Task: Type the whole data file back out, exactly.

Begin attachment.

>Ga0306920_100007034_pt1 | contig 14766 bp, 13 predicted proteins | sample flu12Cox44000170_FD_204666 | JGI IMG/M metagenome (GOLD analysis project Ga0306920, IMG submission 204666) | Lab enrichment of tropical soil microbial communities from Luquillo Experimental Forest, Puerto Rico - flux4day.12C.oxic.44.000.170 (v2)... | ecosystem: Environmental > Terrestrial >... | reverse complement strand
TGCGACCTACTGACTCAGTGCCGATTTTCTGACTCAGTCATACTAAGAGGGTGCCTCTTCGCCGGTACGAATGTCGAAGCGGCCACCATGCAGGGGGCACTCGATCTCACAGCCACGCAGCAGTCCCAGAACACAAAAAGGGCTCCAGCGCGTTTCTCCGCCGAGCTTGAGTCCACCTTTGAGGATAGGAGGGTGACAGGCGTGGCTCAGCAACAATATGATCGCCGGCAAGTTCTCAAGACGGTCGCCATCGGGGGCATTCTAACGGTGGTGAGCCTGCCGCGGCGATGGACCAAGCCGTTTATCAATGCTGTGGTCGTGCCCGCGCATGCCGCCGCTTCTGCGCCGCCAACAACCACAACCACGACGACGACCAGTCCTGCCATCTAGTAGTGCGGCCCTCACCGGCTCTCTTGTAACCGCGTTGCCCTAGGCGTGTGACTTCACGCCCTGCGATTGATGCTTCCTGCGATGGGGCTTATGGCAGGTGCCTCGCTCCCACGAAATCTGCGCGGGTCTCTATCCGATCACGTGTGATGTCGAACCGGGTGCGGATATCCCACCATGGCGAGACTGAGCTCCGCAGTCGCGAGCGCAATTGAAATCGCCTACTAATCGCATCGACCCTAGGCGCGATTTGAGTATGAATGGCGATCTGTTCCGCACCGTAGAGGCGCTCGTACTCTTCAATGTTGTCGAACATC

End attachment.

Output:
>Ga0306920_100007034_pt1 | contig 14766 bp, 13 predicted proteins | sample flu12Cox44000170_FD_204666 | JGI IMG/M metagenome (GOLD analysis project Ga0306920, IMG submission 204666) | Lab enrichment of tropical soil microbial communities from Luquillo Experimental Forest, Puerto Rico - flux4day.12C.oxic.44.000.170 (v2)... | ecosystem: Environmental > Terrestrial >... | reverse complement strand
TGCGACCTACTGACTCAGTGCCGATTTTCTGACTCAGTCATACTAAGAGGGTGCCTCTTCGCCGGTACGAATGTCGAAGCGGCCACCATGCAGGGGGCACTCGATCTCACAGCCACGCAGCAGTCCCAGAACACAAAAAGGGCTCCAGCGCGTTTCTCCGCCGAGCTTGAGTCCACCTTTGAGGATAGGAGGGTGACAGGCGTGGCTCAGCAACAATATGATCGCCGGCAAGTTCTCAAGACGGTCGCCATCGGGGGCATTCTAACGGTGGTGAGCCTGCCGCGGCGATGGACCAAGCCGTTTATCAATGCTGTGGTCGTGCCCGCGCATGCCGCCGCTTCTGCGCCGCCAACAACCACAACCACGACGACGACCAGTCCTGCCATCTAGTAGTGCGGCCCTCACCGGCTCTCTTGTAACCGCGTTGCCCTAGGCGTGTGACTTCACGCCCTGCGATTGATGCTTCCTGCGATGGGGCTTATGGCAGGTGCCTCGCTCCCACGAAATCTGCGCGGGTCTCTATCCGATCACGTGTGATGTCGAACCGGGTGCGGATATCCCACCATGGCGAGACTGAGCTCCGCAGTCGCGAGCGCAATTGAAATCGCCTACTAATCGCATCGACCCTAGGCGCGATTTGAGTATGAATGGCGATCTGTTCCGCACCGTAGAGGCGCTCGTACTCTTCAATGTTGTCGAACATC